Former Prime Minister Manmohan Singh (file photo: Reuters)
India’s former Prime Minister Dr. Manmohan Singh is immune from an allegation that he supported an alleged genocide of Sikhs during his 10-year rule, a U.S. judge ruled this week. But U.S. District Judge James Boasberg in the District of Columbia said that Singh, who resigned in May, did not have "head-of-state immunity" from allegations concerning his time as India's finance minister in the 1990s.
Inderjit Singh, an Indian Sikh, claimed in his 2013 suit that as finance minister from 1991 to 1996, Manmohan Singh, also a Sikh, allegedly funded cash rewards for members of the military who murdered Sikhs. The suit also claimed that when he was prime minister from 2004 to 2014, Singh was complicit in the alleged torture and killing of hundreds of thousands of members of the religious minority.
There are more than 21 million Sikhs in India, according to the country's 2011 census, but they make up only 2 per cent of the population. Most Sikhs live in Punjab, a northwestern state of India. The community had tense relations with India's Hindu majority in the 1980s and 1990s, during a failed insurgency for a separate Sikh nation.
Thousands of Sikhs were killed in 1984 following the assassination of then-Prime Minister Indira Gandhi by her Sikh bodyguards in retaliation for the Indian Army storming the Golden Temple, Sikhism’s holiest shrine. But no large-scale violence took place in the 21st century as claimed by Inderjit Singh.
Boasberg ruled that U.S. law bars former heads of state from being sued for actions they took while in office, but not for private acts or those taken in prior government posts.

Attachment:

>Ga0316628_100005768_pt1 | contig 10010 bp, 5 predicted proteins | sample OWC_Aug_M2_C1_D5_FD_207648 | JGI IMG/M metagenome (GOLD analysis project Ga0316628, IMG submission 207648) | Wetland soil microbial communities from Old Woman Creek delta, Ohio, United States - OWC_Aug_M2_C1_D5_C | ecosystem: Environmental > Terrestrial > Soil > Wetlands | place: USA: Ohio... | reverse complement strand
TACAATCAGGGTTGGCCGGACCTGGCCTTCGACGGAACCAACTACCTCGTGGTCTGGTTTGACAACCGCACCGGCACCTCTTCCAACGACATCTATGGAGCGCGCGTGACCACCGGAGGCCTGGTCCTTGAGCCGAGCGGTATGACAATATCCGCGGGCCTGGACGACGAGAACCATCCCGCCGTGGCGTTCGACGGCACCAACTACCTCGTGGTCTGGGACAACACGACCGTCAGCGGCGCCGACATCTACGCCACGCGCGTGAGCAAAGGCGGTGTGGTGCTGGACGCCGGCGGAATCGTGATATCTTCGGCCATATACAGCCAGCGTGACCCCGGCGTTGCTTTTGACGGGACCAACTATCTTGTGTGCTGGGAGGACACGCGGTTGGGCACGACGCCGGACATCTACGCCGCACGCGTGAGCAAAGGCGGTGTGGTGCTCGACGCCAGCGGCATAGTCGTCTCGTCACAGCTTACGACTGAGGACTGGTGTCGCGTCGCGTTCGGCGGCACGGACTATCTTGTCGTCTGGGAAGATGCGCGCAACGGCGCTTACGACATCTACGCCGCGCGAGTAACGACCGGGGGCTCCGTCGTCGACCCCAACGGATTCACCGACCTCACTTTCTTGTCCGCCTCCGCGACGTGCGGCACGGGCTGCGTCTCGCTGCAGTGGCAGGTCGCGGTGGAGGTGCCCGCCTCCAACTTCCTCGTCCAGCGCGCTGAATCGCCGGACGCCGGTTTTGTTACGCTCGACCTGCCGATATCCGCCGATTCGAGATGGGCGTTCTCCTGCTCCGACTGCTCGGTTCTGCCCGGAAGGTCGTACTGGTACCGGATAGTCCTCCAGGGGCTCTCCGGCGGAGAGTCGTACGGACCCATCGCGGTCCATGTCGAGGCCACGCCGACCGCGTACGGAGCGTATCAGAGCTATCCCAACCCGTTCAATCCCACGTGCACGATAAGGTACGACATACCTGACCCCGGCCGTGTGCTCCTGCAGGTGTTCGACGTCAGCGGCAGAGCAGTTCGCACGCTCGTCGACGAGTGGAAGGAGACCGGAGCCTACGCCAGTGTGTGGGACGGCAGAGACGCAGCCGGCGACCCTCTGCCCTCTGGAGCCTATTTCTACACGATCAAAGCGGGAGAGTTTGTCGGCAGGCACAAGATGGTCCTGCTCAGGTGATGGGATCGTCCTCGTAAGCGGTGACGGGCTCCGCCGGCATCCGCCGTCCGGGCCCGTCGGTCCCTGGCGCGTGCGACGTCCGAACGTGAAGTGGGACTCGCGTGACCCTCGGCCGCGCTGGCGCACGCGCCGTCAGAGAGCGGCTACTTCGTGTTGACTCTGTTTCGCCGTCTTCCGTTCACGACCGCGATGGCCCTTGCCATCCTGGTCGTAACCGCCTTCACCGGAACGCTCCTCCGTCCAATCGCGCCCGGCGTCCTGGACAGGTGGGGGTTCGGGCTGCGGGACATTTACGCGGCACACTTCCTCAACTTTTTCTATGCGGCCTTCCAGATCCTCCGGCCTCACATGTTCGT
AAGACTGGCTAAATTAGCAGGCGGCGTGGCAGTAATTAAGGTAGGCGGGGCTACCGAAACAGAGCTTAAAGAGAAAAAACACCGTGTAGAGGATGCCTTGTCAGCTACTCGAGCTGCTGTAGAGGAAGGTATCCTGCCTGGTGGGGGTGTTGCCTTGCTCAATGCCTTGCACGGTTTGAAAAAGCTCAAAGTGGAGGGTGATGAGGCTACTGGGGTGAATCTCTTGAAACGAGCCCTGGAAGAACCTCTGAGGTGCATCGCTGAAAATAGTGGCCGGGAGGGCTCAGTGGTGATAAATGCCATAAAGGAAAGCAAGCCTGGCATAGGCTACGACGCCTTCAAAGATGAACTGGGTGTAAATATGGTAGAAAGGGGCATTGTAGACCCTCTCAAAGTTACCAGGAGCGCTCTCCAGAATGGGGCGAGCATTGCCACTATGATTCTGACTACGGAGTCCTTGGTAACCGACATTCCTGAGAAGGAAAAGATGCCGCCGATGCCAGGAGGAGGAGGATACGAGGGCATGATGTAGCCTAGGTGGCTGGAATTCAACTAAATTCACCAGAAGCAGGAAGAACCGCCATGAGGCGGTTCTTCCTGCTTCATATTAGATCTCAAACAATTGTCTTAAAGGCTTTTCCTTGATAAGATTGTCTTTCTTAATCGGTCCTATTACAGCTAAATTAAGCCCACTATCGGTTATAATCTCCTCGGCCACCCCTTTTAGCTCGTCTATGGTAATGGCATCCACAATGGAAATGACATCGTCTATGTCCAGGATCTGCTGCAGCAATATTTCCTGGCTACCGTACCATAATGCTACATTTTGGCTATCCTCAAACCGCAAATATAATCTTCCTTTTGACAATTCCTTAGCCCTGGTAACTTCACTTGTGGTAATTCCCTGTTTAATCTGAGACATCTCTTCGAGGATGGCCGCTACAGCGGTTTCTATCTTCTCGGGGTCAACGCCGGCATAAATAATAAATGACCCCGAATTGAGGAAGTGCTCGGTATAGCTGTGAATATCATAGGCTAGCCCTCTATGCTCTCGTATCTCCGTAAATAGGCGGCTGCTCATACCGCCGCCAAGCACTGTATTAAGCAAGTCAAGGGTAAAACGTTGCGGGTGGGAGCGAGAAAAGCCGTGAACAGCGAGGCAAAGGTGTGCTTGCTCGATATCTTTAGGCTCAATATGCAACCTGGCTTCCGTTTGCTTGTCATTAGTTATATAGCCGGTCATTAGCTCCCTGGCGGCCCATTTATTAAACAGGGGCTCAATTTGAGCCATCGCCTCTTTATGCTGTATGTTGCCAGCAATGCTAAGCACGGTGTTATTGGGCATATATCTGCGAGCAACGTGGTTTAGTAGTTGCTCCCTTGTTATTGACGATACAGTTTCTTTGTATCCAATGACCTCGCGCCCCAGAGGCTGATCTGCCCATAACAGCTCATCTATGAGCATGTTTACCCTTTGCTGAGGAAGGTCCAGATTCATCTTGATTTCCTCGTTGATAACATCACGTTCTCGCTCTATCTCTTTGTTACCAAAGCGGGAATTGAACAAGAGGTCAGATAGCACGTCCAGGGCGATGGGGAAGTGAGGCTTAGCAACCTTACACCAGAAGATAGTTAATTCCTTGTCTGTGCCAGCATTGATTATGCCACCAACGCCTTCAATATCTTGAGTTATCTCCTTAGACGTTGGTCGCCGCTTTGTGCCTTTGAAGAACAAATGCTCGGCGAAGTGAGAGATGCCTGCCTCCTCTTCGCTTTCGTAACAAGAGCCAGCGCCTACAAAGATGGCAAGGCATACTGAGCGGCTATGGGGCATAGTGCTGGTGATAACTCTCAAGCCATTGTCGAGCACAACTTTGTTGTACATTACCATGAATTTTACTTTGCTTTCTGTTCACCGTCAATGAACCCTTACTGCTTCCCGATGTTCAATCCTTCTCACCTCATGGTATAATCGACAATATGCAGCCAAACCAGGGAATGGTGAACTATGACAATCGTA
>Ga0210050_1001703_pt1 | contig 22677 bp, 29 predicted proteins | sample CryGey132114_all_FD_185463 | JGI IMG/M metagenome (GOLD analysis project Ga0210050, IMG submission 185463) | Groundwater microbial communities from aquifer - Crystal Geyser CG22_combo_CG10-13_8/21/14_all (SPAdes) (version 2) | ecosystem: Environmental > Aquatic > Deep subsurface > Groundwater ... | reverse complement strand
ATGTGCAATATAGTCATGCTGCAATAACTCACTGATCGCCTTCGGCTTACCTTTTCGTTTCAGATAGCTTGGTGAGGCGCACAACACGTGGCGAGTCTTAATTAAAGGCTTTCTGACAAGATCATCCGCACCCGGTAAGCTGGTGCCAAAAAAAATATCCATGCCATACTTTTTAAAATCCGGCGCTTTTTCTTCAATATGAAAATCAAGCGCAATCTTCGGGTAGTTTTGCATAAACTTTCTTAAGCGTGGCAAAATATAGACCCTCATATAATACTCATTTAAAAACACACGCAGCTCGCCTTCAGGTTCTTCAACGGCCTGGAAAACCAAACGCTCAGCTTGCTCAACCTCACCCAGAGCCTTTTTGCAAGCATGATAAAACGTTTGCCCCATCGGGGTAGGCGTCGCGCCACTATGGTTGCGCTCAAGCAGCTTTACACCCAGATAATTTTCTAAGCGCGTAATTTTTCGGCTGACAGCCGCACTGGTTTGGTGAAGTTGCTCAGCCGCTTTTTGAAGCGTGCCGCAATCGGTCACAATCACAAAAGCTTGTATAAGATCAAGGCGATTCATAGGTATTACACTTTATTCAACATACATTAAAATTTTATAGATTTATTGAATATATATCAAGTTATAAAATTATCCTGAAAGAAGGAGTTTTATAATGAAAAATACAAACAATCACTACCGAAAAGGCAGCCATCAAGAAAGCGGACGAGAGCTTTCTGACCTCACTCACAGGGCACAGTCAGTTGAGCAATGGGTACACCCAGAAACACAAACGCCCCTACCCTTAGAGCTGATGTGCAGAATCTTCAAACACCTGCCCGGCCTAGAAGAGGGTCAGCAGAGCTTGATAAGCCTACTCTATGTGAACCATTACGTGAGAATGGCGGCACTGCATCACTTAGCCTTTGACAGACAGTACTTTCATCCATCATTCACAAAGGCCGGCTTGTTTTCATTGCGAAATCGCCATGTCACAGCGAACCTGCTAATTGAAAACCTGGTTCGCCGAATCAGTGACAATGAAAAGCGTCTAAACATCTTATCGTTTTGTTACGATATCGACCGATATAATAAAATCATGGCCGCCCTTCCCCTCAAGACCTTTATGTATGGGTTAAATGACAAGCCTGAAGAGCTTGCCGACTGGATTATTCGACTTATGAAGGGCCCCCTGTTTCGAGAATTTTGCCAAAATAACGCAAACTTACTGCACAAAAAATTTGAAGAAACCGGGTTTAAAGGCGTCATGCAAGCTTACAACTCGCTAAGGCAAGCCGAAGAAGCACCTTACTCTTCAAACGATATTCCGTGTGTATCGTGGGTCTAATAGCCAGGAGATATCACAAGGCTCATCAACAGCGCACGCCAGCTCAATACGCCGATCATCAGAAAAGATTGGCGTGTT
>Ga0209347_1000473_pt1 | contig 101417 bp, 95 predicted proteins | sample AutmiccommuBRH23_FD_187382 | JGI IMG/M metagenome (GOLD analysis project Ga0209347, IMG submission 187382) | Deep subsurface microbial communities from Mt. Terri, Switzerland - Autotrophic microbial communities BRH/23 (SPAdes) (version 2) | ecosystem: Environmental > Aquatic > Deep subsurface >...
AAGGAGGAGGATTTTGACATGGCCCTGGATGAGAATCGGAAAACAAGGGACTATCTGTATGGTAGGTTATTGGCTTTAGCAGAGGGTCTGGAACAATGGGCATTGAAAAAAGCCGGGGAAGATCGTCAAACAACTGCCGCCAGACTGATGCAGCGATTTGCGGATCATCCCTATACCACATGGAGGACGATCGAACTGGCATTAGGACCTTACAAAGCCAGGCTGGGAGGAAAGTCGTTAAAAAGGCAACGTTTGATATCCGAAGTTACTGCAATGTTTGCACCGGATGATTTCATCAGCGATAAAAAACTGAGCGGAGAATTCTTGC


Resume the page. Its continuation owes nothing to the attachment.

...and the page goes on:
"While Singh’s alleged acts as Finance Minister are not 'private' per se, they did not occur in the course of his official duties as head of state," Boasberg wrote.
Inderjit Singh claimed in his suit that Manmohan Singh had authorized "counterinsurgency operations" across India in which hundreds of thousands of Sikhs were allegedly kidnapped, murdered and buried in mass graves. The suit also claimed that the prime minister shielded and promoted political allies and members of the military who orchestrated massacres of Sikhs.
According to Reuters, Inderjit Singh is representing himself and could not be reached for comment. An attorney for the New York City-based group Sikhs for Justice (SFJ), which helped Inderjit Singh file the suit, also did not respond to a request for comment.
In May the U.S. Department of Justice had urged Boasberg to dismiss the entire suit because it was filed when Singh was still a sitting head of state. The Justice Department cited a 2004 decision in which the 7th Circuit Court of Appeals dismissed a suit against Jiang Zemin, the former president of China, by practitioners of the spiritual group Falun Gong.
Boasberg ruled that the cases were different because all of the claims against Jiang stemmed from his time as a head of state.
Even 20 years after the end of the Sikh insurgency in the 1990s, there is little transparency on the role of the state in stamping it out through false encounters and the disappearance of thousands of Sikhs in Punjab.
But these latest claims by Inderjit Singh have received little media coverage in India, because there is little credence given to his allegation of an anti-Sikh ‘genocide’ under Manmohan Singh in 2004-2014, when no such violence was reported.